In 1979, during an international meeting of Esperanto-speaking families in Lucerne, Switzerland, an interesting study was conducted on the number of morphemes used in the daily speech of children who speak Esperanto natively, in addition to their native language. Some 60.000 words were recorded in Lucerne and then divided into morphemes. One of the properties of Esperanto is that all words can be clearly divided into their component morphemes, as in Mandarin Chinese. The morphemes were counted and sorted by frequency on a computer. The results were revolutionary: a mere 1,500 morphemes appeared in the corpus; the most frequently-used 467 covered 95% of the entire corpus, and the 250 most frequently-used morphemes covered about 80% of the corpus. More recently, the words from a corpus of online texts that included 10 million words of online text were computer-analysed. The results were very similar to the 1979 findings. The main difference was that the Lucerne corpus had more morphemes for a conversation with children.On the basis of the most common morphemes, an Esperanto textbook called the Zagreb Method was created. This has been published in some forty languages.

The MLA pedagogical course is based on these studies on the frequency of morphemes in the spoken language. Teaching materials based on about 300 morphemes will allow children to form their own sentences right from the beginning, instead of memorising readymade phrases. The large vocabulary to be memorised is one of the biggest problems in language learning. Thus the goal of MLA is to minimise the number of morphemes to learn while still allowing children to build many sentences and communicate freely. Morphemes not included in the teaching materials should therefore not be spontaneously added during class, as this tends to slow down learning.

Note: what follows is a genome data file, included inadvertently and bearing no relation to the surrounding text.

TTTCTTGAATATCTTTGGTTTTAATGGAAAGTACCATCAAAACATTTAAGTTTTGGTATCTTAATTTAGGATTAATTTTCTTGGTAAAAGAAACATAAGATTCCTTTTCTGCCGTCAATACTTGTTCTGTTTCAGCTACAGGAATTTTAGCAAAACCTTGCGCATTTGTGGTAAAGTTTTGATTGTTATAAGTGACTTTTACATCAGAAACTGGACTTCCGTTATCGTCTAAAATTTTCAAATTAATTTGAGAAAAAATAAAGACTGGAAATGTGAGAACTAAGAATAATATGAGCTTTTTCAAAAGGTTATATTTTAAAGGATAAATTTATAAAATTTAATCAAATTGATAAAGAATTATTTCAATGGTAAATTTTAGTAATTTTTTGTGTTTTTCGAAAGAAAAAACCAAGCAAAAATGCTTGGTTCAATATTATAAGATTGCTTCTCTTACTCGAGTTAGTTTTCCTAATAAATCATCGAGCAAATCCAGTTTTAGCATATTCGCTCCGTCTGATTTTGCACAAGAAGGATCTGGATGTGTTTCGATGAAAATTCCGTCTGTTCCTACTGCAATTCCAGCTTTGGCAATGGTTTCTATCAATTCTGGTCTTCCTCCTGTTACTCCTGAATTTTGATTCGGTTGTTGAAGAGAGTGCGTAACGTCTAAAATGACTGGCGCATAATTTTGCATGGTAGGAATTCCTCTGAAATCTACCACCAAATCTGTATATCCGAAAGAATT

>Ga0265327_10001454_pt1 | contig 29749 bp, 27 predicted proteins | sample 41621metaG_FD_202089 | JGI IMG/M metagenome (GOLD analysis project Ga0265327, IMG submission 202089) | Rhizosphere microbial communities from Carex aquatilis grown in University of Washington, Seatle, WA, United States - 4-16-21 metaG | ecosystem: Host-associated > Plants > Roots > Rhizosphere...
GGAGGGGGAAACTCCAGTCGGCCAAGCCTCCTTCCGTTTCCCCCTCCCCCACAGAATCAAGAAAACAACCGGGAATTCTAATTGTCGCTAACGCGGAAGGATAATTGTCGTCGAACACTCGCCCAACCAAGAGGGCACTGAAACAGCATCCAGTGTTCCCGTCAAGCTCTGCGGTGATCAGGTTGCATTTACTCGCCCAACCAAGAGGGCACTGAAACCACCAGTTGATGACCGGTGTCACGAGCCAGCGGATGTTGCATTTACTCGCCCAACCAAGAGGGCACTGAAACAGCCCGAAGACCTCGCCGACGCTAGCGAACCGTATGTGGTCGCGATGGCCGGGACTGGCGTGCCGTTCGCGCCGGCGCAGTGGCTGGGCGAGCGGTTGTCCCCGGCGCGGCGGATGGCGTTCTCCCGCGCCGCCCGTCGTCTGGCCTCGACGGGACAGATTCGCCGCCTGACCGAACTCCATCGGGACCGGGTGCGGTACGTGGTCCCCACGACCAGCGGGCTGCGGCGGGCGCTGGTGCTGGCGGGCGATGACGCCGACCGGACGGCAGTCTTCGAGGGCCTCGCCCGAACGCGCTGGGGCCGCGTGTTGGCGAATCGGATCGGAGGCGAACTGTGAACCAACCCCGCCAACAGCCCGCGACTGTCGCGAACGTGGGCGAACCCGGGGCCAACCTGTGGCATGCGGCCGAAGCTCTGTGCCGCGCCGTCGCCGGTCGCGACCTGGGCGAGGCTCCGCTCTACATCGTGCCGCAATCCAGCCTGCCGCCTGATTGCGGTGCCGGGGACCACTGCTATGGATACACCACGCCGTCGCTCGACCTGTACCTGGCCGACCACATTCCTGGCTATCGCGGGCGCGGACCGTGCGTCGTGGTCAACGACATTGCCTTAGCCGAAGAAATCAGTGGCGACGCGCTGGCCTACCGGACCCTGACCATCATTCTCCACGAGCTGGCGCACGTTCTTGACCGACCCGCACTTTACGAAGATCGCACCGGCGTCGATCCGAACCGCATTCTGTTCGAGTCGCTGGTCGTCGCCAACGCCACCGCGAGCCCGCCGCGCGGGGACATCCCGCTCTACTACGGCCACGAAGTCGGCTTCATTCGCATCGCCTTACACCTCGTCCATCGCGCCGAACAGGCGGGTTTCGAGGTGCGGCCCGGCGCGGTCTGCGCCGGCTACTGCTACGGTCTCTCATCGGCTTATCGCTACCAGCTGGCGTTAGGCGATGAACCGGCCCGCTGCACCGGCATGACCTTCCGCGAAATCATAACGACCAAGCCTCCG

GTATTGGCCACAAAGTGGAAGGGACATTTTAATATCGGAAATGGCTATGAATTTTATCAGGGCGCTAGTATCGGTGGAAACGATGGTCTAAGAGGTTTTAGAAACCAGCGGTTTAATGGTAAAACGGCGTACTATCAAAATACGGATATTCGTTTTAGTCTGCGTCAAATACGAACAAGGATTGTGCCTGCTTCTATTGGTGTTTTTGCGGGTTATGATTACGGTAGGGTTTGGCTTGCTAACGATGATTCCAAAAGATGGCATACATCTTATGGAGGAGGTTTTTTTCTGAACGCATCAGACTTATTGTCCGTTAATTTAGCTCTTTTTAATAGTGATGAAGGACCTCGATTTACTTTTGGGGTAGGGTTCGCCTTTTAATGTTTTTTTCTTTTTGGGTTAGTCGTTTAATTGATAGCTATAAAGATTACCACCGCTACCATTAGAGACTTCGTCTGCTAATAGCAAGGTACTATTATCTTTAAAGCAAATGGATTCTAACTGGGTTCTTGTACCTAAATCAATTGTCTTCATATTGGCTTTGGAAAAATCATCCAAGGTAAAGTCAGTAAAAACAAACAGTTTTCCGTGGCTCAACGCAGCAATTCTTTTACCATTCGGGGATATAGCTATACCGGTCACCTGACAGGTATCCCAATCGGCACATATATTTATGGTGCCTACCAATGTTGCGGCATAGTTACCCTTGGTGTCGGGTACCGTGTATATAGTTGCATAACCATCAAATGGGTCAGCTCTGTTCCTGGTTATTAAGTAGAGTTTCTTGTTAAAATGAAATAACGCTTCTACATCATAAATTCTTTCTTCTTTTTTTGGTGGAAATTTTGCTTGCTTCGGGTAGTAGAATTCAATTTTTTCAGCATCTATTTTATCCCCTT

Dialogue

The use of this approach for two years with five teachers in three primary schools in three EU Member States has shown remarkable success. Questionnaire replies from pupils, teachers and parents showed enthusiasm for the MLA course. The children enjoyed the course very much (2 hours per week) and the teachers found it not only interesting but also useful. Two tests at the end of the school year evaluated recognition of elementary grammatical notions in the native language and the metalinguistic knowledge of the pupils. The tests were completed by the pupils who learned Esperanto and a control group of equal size who did not. They showed that the MLA children had higher scores than the non-MLA children.

What does the material contain?

The material contains:

  • an introduction to the Multilingual Accelerator and guidelines for teachers on using the didactic material; 
  • didactic material for 6 lessons divided into 60 school classes;
  • ready-to-print material for teaching and e-learning exercises, based on the morphemes used in the lessons for practicing basic Esperanto online.

The materials are available on this link: https://lernu.net/en/instruado and were developed as a part of the project co-financed by the Erasmus+ Programme of the European Commission.